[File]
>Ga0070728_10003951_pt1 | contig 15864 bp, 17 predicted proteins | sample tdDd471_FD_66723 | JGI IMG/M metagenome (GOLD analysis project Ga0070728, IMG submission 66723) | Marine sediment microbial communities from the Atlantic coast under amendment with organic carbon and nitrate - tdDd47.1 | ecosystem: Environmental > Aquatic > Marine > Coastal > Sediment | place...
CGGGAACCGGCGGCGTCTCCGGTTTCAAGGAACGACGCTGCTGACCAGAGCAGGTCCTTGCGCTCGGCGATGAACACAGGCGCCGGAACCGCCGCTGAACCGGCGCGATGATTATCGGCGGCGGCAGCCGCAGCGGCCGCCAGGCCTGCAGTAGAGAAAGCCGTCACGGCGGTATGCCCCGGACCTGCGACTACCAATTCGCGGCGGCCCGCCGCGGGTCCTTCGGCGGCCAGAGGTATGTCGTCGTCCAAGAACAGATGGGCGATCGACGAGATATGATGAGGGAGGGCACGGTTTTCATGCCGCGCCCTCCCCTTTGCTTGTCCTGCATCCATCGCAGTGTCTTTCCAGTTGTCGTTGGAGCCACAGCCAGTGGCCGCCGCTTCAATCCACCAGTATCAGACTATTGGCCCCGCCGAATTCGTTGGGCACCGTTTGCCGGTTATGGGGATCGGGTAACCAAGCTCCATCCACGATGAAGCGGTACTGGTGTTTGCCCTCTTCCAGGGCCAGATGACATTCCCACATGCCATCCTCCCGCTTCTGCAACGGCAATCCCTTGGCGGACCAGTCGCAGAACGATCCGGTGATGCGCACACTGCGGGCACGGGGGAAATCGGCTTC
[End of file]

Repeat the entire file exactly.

>Ga0070728_10003951_pt1 | contig 15864 bp, 17 predicted proteins | sample tdDd471_FD_66723 | JGI IMG/M metagenome (GOLD analysis project Ga0070728, IMG submission 66723) | Marine sediment microbial communities from the Atlantic coast under amendment with organic carbon and nitrate - tdDd47.1 | ecosystem: Environmental > Aquatic > Marine > Coastal > Sediment | place...
CGGGAACCGGCGGCGTCTCCGGTTTCAAGGAACGACGCTGCTGACCAGAGCAGGTCCTTGCGCTCGGCGATGAACACAGGCGCCGGAACCGCCGCTGAACCGGCGCGATGATTATCGGCGGCGGCAGCCGCAGCGGCCGCCAGGCCTGCAGTAGAGAAAGCCGTCACGGCGGTATGCCCCGGACCTGCGACTACCAATTCGCGGCGGCCCGCCGCGGGTCCTTCGGCGGCCAGAGGTATGTCGTCGTCCAAGAACAGATGGGCGATCGACGAGATATGATGAGGGAGGGCACGGTTTTCATGCCGCGCCCTCCCCTTTGCTTGTCCTGCATCCATCGCAGTGTCTTTCCAGTTGTCGTTGGAGCCACAGCCAGTGGCCGCCGCTTCAATCCACCAGTATCAGACTATTGGCCCCGCCGAATTCGTTGGGCACCGTTTGCCGGTTATGGGGATCGGGTAACCAAGCTCCATCCACGATGAAGCGGTACTGGTGTTTGCCCTCTTCCAGGGCCAGATGACATTCCCACATGCCATCCTCCCGCTTCTGCAACGGCAATCCCTTGGCGGACCAGTCGCAGAACGATCCGGTGATGCGCACACTGCGGGCACGGGGGAAATCGGCTTC